Crispy phyllo wrapped around a creamy and cheesy feta filling
When we were kids we had this really annoying habit of trying to lure our parents into picking a favourite amongst us. At the time we didn’t think it was annoying, but as parents now ourselves, we can fully appreciate how tiresome this would have been for our folks. We would do things like draw pictures and then go to our parents asking them which one they thought was nicer. Often times we would hold the picture we hadn’t actually drawn; we tried to be tricky that way. Or, we would ask them to consider questions like, “If there was only 1 koulouraki left, and we all wanted it, who would you give it to?” Other times we would ask them outright – Which kid do you love most?
Our parents were diplomatic, considerate and smart. They would point out the qualities they appreciated in each of the drawings, avoiding labeling one “the best”. They would assure us that there would never be only 1 koulouraki left; when the supply started to dwindle, they would set to baking a new batch. As for which kid they loved the most, they would describe their hearts growing with the birth of each of us, and that loves was not divided into thirds (their son and two daughters) but instead enhanced by all of us. Then, if we insisted, they would curtly tell us that perhaps they would decide that they loved most the child who asked this particular question the least.
As we have grown, competition between us and our brother has all but vanished. Confident in our own selves, and secure in the support and love of family, the days of trying to best the other are over – almost. The one exception may be in triangle making.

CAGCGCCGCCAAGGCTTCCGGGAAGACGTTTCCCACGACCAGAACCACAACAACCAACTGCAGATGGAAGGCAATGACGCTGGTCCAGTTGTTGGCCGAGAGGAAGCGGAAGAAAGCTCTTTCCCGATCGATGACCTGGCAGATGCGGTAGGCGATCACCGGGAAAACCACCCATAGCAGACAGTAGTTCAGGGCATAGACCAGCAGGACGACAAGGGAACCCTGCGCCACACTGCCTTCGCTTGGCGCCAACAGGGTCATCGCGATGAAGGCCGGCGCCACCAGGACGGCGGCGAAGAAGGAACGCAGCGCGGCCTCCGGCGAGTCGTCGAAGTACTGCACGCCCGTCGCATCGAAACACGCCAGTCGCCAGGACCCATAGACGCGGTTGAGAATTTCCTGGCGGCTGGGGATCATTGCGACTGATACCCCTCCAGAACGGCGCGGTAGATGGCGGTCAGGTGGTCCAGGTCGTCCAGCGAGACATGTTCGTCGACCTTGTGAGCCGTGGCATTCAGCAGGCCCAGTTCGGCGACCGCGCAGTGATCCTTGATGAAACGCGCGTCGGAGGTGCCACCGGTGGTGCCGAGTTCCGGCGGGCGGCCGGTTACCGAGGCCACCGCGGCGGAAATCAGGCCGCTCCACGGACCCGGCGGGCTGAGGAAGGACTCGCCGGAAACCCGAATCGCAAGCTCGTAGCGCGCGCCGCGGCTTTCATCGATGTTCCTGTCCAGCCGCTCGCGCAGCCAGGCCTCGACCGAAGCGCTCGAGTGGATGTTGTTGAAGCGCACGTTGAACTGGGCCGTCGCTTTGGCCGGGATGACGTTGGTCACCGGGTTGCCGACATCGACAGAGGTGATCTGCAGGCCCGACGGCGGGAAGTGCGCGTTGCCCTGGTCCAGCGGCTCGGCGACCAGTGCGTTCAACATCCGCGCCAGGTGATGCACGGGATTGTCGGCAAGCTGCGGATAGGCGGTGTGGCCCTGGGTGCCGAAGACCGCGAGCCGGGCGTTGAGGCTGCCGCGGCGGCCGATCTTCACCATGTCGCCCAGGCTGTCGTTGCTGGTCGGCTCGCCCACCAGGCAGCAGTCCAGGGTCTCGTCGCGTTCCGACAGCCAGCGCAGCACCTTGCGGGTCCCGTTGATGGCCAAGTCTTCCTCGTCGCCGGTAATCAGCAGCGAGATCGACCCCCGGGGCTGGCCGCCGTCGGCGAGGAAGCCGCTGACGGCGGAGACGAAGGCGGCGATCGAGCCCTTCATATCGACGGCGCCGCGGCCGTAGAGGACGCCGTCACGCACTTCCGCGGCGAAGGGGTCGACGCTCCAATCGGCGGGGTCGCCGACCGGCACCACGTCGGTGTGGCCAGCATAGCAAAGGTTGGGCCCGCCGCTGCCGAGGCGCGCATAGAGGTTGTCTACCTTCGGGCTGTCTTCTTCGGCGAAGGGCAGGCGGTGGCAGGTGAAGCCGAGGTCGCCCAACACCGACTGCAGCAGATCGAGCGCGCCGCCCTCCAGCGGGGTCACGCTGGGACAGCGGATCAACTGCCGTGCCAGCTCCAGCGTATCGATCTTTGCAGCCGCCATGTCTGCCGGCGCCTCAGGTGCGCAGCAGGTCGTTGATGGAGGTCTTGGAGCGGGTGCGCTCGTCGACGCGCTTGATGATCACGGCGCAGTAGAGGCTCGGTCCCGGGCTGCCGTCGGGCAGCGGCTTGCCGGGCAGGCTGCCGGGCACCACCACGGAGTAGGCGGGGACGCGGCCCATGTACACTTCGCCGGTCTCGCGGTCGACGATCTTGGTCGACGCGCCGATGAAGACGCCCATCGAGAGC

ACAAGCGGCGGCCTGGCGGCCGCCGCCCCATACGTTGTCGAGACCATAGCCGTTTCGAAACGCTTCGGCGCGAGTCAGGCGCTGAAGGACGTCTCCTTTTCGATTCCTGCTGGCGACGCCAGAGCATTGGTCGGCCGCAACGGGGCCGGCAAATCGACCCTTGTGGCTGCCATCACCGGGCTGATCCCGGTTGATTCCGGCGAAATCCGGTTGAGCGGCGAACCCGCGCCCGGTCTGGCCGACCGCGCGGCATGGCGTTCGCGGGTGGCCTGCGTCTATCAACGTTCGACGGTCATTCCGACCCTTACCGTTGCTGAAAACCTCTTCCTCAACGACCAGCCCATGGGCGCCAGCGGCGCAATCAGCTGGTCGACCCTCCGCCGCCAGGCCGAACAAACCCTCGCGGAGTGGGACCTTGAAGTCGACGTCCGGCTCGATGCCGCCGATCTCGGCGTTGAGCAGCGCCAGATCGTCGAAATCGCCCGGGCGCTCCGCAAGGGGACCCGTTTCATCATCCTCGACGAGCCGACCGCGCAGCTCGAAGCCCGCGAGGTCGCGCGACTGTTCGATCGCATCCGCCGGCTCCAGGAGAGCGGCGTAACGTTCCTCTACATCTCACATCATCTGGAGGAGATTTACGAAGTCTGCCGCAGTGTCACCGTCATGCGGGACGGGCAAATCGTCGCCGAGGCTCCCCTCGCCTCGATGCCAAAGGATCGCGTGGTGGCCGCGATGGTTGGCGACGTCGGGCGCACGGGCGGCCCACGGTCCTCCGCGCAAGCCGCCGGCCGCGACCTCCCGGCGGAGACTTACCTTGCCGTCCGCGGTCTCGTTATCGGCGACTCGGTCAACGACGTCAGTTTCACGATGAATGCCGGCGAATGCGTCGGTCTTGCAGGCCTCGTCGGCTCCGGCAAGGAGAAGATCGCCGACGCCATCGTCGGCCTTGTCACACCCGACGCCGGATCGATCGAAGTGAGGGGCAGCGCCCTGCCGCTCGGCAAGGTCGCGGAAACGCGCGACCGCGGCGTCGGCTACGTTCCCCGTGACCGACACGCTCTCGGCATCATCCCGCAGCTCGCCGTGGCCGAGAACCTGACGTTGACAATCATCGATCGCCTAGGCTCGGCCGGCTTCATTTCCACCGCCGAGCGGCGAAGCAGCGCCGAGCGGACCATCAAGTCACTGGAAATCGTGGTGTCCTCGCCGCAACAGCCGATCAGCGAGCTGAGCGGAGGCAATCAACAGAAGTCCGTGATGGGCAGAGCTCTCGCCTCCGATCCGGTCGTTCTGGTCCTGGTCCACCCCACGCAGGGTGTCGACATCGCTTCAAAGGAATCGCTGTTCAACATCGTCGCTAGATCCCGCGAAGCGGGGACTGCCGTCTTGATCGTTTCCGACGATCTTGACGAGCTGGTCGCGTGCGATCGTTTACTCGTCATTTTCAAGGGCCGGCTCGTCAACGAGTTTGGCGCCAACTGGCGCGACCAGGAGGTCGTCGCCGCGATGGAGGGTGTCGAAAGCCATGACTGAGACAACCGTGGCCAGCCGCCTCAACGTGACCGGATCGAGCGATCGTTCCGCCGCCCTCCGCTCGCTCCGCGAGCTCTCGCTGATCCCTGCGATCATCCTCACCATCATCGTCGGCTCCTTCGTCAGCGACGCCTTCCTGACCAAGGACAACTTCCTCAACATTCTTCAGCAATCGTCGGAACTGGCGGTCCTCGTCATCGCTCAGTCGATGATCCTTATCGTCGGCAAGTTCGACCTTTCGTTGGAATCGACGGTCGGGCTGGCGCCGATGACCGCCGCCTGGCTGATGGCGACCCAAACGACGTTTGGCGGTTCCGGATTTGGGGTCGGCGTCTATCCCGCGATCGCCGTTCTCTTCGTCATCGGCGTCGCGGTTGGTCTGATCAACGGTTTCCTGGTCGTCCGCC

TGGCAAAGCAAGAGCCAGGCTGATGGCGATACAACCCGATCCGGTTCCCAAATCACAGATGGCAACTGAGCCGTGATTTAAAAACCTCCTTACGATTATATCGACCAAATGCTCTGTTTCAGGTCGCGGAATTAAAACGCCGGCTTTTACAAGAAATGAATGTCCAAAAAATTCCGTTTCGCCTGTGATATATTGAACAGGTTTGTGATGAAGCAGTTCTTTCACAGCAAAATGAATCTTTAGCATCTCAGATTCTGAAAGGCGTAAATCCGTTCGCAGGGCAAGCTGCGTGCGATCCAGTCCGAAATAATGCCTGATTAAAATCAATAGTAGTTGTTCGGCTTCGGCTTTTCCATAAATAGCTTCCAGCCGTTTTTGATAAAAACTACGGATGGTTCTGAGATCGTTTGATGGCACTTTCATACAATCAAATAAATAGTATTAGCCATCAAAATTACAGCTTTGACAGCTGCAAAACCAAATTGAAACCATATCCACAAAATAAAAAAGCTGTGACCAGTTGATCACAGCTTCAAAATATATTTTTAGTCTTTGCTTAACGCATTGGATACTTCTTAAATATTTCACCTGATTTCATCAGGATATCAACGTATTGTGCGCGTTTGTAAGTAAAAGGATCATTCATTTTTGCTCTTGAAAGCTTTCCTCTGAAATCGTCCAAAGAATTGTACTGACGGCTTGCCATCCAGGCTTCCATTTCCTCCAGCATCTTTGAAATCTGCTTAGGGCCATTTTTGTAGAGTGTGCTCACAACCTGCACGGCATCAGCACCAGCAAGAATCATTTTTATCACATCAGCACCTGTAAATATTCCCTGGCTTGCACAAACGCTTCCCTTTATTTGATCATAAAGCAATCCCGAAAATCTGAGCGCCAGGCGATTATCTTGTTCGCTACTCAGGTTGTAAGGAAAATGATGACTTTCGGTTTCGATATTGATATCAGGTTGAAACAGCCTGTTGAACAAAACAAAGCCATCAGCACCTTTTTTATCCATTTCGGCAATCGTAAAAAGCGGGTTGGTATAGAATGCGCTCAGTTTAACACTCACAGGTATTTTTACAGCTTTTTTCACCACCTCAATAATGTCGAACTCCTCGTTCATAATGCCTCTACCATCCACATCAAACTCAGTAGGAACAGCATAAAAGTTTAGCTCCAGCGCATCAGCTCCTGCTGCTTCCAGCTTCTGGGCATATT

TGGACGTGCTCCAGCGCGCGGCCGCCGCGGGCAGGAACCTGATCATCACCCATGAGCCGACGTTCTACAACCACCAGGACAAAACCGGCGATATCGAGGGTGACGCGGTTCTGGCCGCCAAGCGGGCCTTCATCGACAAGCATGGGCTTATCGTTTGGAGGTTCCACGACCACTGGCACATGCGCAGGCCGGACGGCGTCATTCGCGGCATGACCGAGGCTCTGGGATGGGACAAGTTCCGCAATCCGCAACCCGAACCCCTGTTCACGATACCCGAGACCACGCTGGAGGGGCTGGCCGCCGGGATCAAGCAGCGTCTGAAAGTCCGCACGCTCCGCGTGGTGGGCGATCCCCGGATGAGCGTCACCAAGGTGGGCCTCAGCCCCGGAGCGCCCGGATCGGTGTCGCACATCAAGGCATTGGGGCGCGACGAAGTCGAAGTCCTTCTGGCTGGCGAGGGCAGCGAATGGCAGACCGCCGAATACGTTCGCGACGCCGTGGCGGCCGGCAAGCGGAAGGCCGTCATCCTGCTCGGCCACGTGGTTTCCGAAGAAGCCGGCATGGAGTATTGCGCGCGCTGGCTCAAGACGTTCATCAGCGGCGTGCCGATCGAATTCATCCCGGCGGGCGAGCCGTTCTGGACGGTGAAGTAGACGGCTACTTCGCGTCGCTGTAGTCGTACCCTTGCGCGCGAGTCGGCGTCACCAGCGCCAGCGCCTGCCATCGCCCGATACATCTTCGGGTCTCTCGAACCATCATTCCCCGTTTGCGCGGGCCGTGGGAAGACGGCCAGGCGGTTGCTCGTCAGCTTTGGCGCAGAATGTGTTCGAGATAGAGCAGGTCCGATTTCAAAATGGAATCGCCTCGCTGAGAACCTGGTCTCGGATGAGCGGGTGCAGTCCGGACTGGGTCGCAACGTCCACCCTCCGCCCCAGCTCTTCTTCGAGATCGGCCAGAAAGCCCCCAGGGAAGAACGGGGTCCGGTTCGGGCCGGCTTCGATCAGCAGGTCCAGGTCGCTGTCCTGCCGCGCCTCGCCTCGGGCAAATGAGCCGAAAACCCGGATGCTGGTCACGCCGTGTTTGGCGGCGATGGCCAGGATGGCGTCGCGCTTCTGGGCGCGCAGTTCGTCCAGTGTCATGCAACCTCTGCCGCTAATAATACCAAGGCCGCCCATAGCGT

Years of watching our parents fold thousands of spanakopitakia and tyropitakia, we’ve learned the technique. Or at least, one of us has. Billie shapes her pita triangles into perfect equilateral, and equiangular shapes, the way our mama and baba do, and the way they should be. Helen on the other hand, try as she might to fold the right way, always ends up with an isosceles triangle. She doesn’t even know how this happens; it’s just the way her hands move. Knowing that this makes her sad, our mom has on occasion tried to make her triangles just like Helen’s. She’s a great mom.
All kidding aside however, regardless of how you shape your triangles (please, no scalenes), the end result will be delicious. In this recipe for tyropitakia, the filling is a mixture of Greek feta and ricotta. The end result is a creamy, cheesy filling that you crunch through crispy phyllo to enjoy. Who knew geometry could be so delicious!
How difficult is it to work with phyllo?
Phyllo, also called filo, has an unfortunate reputation of being very finicky to work with. It is delicate. It tears easily. It dries out when exposed to air. All this is true, but it really is not as fragile as all that. If you handle it carefully you will be just fine! Here are a few points that might help:
- If you can, purchase fresh phyllo as opposed to frozen phyllo. If you can only find the frozen variety, be sure to defrost it slowly in the fridge – otherwise you can end up with a bit of a mushy mess.
- Do not refreeze phyllo that you have previously defrosted.
- When using phyllo, cover any sheets that you are not using immediately (like, within 5 to 10 minutes) with plastic wrap (or the wrapping that it came in when you purchased it).
- Cut your phyllo into the size you need with a very sharp knife, or a pizza cutter.
- If your phyllo sheet tears, you might still be able to use it strategically. Remember that in most recipes, such as this one, you layer and fold your phyllo. A small tear can therefore be easily camouflaged.
- If you do end up with dried out phyllo, don’t throw it away! Use it to make this classic Greek dessert Portokalopita.
Looking for other triangular recipes? Check these out!
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